Why Digital Infrastructure Is Key to Achieving Supply Chain Resiliency:

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Organizations seeking agility and resiliency in their supply chain must adopt technology to innovate, solve critical supply chain gaps, and improve customer service.

The Biden-Harris administration recently announced its Freight Logistics Optimization Works (FLOW) initiative, which will be implemented to pilot critical information exchange between key stakeholders throughout supply chains. FLOW aims to address the inherent weaknesses that continue to plague America’s supply chains, such as a lack of investment in long-term resilience. While this initiative is a positive step forward for enhancing supply chain resiliency, it also underlines the increasingly dire need for modernized digital infrastructure and transparency within supply chains.

A general lack of digital infrastructure within supply chains allows issues that impact employees, supply chain partners, and their customers to persist. Thus, organizations must evolve their approach to shock-proof their supply chain against constant volatility and risk. This article will explore why digital infrastructure that provides real-time visibility and intelligence down to the unit level will be vital to enable the current administration’s goals of building resilient supply chains.

See also: Dissecting a Supply Chain’s Digital Twin:

The challenges impacting modern supply chains:

Amazon’s two-day shipping promise is leading a trend that has caused consumers to change their expectations around how they purchase and receive products, with 90% of consumers stating that two to three-day shipping should be the baseline delivery promise. Customers are expecting shorter lead times, transparency into product arrival, increased customization for their specific preferences and needs, and improved sustainability. Organizations that cannot pivot quickly and provide customers with consistent touchpoints can risk losing customer loyalty and profit to a competitor.

At the same time, supply chains have become greatly interconnected. Numerous partners and suppliers are involved at every step of the way to provide raw materials, transportation services, and more. With supply chains in constant movement, companies are struggling to keep track of their goods and often lose a great deal of profit from product waste. In fact, 40% of all food waste in the United States happens further up in the supply chain. To avoid losing profit either from competition or waste, organizations must continue to innovate with modern technology that exposes gaps and weaknesses within supply chains.

Legacy systems are no match for supply chain disruption:

Supply chain executives are dealing with increasing supply chain disruption brought on by economic instability, operational stoppages from resource unavailability, labor shortages, supplier and logistics partner delays, and uncertainty over demand. In fact, although the number of supply chain disruptions worldwide increased by 88% from 2020 to 2021, more than half of organizations still lack end-to-end supply chain visibility and instead rely on legacy data tracking methods, such as hand-drawn pictures of supply chains, to make critical business decisions. These “point in time” approaches are based on outdated information from data silos, lack contextual information, and are not capable of providing real-time updates that share insight into the precise state of goods as they travel through the chain of custody. Furthermore, legacy systems generally only track shipping containers rather than each individual product unit. Legacy systems are causing additional obstacles for business leaders and hinder their ability to achieve supply chain resilience. Decisions must shift from “point in time” to “all the time,” continuously pulling from the ground truth and leveraging technology to model what might occur, driving the best possible outcomes before disruptions cause impacts, thus mitigating as much risk as possible.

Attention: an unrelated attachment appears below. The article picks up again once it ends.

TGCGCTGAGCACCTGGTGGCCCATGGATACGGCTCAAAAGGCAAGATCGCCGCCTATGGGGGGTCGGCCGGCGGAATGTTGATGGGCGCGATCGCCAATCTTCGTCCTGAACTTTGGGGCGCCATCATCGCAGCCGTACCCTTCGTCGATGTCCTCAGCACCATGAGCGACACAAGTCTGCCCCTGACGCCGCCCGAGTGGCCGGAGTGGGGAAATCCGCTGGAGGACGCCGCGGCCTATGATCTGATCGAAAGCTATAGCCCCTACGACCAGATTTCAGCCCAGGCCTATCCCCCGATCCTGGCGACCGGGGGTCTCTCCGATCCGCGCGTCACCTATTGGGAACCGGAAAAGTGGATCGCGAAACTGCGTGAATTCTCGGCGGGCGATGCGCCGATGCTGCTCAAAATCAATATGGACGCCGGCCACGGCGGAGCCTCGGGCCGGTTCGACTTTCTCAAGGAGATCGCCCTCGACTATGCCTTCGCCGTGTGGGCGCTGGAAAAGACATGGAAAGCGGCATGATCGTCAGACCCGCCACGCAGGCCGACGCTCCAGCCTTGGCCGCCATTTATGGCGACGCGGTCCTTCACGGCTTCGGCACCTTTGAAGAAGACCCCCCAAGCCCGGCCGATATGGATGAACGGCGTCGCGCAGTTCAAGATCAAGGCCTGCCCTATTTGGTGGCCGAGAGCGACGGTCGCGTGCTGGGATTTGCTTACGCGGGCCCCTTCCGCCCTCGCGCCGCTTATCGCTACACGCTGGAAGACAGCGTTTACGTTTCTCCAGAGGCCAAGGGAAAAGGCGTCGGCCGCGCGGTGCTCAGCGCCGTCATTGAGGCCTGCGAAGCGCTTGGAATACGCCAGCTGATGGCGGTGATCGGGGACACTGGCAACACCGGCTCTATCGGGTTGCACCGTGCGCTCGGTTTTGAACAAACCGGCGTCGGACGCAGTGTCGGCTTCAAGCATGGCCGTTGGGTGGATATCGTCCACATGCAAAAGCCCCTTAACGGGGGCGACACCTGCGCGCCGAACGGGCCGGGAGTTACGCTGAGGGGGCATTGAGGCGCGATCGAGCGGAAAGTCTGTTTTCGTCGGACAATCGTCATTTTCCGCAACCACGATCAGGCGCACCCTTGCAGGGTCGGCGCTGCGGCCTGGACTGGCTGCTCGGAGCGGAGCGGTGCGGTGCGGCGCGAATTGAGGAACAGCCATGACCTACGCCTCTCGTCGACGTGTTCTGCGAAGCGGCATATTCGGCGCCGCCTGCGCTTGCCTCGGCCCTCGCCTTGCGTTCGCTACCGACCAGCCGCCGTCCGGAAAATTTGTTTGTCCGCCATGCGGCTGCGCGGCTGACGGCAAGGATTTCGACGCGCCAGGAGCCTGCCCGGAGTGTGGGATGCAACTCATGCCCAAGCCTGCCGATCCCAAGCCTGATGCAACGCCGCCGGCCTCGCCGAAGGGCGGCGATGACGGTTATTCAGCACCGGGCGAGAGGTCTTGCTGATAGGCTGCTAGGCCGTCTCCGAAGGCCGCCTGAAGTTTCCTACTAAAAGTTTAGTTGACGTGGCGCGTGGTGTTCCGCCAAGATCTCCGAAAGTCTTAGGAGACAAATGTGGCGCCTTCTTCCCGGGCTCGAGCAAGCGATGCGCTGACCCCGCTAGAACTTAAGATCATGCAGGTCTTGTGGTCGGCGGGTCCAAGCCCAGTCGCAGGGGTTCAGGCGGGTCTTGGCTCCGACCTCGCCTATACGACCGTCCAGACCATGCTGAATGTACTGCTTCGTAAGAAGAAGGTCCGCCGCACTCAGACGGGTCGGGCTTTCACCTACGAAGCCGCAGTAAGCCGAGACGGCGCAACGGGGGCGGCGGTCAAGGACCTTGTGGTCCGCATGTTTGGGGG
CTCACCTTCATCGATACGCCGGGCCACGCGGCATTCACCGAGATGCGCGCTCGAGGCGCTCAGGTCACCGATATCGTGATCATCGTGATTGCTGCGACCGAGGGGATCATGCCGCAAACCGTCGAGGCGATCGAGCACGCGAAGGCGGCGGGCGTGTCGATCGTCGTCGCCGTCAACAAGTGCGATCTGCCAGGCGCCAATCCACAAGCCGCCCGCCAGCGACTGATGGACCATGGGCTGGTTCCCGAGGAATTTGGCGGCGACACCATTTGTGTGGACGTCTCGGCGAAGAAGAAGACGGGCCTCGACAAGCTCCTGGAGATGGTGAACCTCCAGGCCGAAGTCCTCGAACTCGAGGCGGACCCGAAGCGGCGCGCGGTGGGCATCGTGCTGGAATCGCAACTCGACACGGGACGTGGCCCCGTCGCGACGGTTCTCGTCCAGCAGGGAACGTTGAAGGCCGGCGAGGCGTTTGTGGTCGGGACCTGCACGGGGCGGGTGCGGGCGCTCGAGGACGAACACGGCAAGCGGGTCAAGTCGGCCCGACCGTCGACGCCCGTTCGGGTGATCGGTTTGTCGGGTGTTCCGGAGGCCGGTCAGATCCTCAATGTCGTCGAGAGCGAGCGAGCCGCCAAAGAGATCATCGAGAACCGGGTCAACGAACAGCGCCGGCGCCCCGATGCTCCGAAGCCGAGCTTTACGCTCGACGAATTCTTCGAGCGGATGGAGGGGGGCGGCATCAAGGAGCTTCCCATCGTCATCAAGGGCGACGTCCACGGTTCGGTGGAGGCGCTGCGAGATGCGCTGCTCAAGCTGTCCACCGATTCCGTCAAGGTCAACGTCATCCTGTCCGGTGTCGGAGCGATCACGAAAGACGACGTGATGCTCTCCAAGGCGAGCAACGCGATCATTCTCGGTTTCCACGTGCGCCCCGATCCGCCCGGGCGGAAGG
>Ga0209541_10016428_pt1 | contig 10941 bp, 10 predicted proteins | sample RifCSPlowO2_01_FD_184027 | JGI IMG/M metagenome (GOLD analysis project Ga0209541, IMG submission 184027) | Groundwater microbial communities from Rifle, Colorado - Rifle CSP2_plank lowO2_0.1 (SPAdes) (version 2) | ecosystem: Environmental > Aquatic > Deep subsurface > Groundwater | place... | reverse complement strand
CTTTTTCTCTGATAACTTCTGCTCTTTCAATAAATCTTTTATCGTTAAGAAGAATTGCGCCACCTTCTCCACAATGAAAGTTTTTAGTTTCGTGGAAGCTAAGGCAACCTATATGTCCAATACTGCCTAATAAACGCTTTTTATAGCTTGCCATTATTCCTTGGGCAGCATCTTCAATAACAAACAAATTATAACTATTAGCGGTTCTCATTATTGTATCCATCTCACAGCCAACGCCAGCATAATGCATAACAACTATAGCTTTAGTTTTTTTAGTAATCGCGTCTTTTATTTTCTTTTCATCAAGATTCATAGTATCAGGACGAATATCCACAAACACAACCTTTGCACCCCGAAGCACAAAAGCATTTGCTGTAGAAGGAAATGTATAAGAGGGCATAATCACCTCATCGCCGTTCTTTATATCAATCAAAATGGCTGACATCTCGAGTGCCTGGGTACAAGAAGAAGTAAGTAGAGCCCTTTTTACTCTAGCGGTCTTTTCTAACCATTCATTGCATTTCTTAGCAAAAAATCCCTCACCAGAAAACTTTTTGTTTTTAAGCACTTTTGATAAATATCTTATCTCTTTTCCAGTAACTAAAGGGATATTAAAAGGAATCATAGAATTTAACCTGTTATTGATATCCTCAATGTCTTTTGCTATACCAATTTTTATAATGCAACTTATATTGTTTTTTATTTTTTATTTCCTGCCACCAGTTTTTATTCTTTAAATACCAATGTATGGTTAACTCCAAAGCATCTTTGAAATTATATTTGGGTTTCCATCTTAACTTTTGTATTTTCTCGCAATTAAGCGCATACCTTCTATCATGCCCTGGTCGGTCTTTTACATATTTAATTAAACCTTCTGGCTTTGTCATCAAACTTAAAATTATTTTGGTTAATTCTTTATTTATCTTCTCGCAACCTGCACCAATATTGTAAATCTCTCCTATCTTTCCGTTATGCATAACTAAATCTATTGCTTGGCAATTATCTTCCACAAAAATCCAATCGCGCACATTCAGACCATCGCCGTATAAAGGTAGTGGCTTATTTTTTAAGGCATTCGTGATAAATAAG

Investing in digital infrastructure

Nearly 80% of supply chain leaders state that they must adopt digital planning and operations to increase supply chain visibility and improve their ability to make strategic, well-informed business decisions. It is evident that the need for modern supply chain technology will only continue to grow as the supply chains becomes more complex. By digitizing their supply chain, business leaders can understand where waste is occurring and how it can be minimized in the future by predicting disruptions before they occur. Furthermore, companies can share real-time updates with their customers on the precise location of their products and expected time of arrival. For instance, digital twin technology can provide an added layer of visibility to supply chains by leveraging data from vendor tracking systems, such as container tilt or temperature, to develop a visual representation of an organization’s supply chain. A digitized view of their supply chain can enable business leaders to create strategic playbooks with “what-if” scenarios and make well-informed decisions ahead of time.

Conclusion:

While FLOW is a first step to improving information sharing among stakeholders of supply chains, the flow of goods can be ameliorated with a digital infrastructure that provides real-time insights and enables better preparation and planning for unpredictability and volatility. Government initiatives like FLOW help place further attention on supply chain issues and demonstrate the need for end-to-end visibility from production all the way to the last mile. Organizations seeking agility and resilience in their supply chains must adopt technology to innovate, solve critical gaps in supply chains, and improve customer service — which are all necessary for today’s operations.